Listen as you read and you can hear the raspy voice of balladeer and song writer Bob Dylan: “Let us pause in life’s pleasures/ and count its many fears/while we all sup sorrow with the poor/ There’s a song that will linger/Forever in my ears/ Oh, hard times come again no more.”
And here we are, in hard times, which I hope are awakening our consciousness and our consciences. Times of a killer global pandemic virus and the disease it spawns, COVID-19. Four million cases worldwide and 2 million in the USA. Projections say 200,000 Americans will have died from this virus by late September.
Hard times sprung from the death of George Floyd at the hands of a Minneapolis poiice officer, Derek Chauvin, now charged with second degree murder. Hard times that have spurred hundreds of thousands — black, white, Latino, Asian — into the streets in 60 cities to protest against unwarranted police force, especially against minorities.
All this in the wake of 40 million Americans and residents losing their jobs because of the way the pandemic has impacted businesses.
Some of us resist these realities, want to deny them. Nationwide, dozens of states have been “reopening” their economies, and, say experts such as Dr. Anthony Fauci, “too soon.” Mask wearing? Keeping social distance? “Yesterday’s story,” in the minds of droves of shoppers, restaurant-goers, partiers on the beach.
Police brutality? A need for massive protests? “Overblown,” some mutter. “Case of a few bad apples, nothing more.” In saying so these folks do no more than echo the plaints of President Donald J. Trump, who similarly wants to wish the pandemic away.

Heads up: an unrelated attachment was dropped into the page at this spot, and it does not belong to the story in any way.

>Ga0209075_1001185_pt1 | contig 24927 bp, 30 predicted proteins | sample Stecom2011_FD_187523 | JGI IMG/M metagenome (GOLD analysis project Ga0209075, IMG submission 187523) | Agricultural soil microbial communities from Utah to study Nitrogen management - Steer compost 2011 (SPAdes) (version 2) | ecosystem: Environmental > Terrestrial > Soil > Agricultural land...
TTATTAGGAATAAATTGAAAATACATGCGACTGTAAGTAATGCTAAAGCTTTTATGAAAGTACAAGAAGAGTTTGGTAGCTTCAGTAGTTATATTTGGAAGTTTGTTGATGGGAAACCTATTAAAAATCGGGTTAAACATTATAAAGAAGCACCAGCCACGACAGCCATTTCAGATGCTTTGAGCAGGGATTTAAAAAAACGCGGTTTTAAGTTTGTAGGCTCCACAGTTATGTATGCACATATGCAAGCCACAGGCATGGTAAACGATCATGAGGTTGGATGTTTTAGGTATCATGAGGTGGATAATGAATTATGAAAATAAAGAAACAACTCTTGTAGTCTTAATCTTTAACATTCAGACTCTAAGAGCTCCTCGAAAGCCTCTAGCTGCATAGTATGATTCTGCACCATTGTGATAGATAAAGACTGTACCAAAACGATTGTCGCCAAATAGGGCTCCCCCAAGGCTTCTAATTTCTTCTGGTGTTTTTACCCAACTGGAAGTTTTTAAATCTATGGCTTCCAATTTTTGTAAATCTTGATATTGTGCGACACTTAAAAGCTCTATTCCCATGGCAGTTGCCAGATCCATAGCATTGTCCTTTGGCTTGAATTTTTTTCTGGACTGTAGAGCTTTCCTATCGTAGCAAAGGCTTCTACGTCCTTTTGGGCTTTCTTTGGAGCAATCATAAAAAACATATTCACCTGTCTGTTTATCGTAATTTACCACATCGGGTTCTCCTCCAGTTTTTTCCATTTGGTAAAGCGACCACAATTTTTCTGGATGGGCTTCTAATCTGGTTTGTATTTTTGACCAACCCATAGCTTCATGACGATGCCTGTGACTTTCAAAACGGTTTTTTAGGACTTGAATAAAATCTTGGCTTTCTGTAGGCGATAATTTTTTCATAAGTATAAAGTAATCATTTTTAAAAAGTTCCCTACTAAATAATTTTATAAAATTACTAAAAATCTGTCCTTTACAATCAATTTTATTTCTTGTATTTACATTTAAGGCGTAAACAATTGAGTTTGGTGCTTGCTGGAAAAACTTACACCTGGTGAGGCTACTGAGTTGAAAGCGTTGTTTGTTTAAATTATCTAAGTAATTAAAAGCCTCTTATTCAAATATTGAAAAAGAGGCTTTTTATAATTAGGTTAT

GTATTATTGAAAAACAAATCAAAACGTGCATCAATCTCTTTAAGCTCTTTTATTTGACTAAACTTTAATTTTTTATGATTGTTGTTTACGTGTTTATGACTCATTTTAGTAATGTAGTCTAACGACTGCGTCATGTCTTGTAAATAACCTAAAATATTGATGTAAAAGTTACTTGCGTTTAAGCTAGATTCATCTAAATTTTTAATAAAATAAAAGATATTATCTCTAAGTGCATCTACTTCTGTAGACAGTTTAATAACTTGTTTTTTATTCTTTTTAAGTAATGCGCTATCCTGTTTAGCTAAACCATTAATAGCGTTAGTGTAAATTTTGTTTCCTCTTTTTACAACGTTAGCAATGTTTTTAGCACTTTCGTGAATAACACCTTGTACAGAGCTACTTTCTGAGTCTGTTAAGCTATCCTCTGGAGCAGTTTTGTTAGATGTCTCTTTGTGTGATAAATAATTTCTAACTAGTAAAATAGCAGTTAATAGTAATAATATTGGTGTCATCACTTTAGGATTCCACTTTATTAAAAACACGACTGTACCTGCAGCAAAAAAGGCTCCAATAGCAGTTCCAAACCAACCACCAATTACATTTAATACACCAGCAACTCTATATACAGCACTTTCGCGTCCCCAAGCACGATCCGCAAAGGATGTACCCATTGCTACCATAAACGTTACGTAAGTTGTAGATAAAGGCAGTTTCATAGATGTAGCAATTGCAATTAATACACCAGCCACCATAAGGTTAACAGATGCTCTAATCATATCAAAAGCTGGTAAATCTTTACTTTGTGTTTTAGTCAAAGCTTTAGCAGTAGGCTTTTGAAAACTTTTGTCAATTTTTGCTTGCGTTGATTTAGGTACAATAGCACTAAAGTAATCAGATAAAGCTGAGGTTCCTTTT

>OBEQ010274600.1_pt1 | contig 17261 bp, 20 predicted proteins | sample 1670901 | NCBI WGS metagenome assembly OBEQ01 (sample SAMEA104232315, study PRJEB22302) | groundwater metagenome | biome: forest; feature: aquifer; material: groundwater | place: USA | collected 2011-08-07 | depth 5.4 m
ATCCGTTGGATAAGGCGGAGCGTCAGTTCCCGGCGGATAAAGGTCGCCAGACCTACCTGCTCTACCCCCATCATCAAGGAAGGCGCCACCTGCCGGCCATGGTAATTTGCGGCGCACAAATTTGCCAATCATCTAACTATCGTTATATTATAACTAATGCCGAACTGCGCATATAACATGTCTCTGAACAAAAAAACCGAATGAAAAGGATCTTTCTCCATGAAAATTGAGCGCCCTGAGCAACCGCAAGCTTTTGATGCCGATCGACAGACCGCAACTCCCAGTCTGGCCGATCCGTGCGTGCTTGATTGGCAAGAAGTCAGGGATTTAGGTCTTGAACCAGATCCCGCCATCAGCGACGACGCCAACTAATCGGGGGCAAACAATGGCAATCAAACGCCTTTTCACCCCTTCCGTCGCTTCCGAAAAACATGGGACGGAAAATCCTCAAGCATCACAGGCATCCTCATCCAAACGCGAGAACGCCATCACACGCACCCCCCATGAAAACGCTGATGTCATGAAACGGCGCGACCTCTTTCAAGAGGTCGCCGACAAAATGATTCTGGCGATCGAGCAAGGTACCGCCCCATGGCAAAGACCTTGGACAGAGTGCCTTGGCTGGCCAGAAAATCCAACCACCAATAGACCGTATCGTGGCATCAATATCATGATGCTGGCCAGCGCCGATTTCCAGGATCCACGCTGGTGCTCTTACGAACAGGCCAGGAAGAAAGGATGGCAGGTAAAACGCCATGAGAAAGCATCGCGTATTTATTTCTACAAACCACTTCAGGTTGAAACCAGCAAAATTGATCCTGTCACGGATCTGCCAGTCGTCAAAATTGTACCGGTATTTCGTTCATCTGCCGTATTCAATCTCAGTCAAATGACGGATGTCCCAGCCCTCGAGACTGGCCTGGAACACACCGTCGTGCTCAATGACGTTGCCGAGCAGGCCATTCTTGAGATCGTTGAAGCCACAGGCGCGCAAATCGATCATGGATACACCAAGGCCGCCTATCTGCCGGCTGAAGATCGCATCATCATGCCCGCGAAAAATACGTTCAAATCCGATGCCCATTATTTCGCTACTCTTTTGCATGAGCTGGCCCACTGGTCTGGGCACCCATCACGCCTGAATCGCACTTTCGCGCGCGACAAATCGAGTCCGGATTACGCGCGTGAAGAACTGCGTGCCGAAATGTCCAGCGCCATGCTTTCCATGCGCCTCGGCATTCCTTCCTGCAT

Refusing himself to wear a mask in public because “I just don’t see it for me,” he also would like to hold rallies with no social distancing.
Thus the Republicans are planning to hold their nominating convention in Jacksonville, Florida, Aug. 23-27, with Trump, proclaiming “We don’t do social distancing.”
Nonetheless, attorneys have evidently apprised Trump and the GOP of potential legal claims if Trump fans who flocked to the Tulsa rally on June 20 — or convention goers in August — happen to contract COVID-19 at such an event. Attendees in Tulsa were advised that a ticket to the rally came with a waiver exonerating Trump or the Republican party from any liability for a COVID-19 outbreak.
Close to 70% of Americans surveyed have stationed themselves in an opinion zone at odds with where Trump has staked himself: That strong majority agree with the likelihood of further spikes in coronavirus cases and also the need for significant reforms of how policing is handled in this country.
As these percentages no doubt can translate into voting patterns in presidential, congressional and gubernatorial elections in just four and a half months, Republican strategists are scrambling to adjust their campaign pitches. “Keep America Great” just won’t work anymore.
On the Democratic side, the Joe Biden campaign for president is vowing to “get the public health response to the pandemic right” and “stop the economic freefall.” And Biden will lay plenty of blame for the virus spread and attendant economic damage on Trump’s doorstep.
The Dems could do worse than borrow a line from Dylan: “Many times you have lingered around my cabin door/ oh, hard times, come again no more.”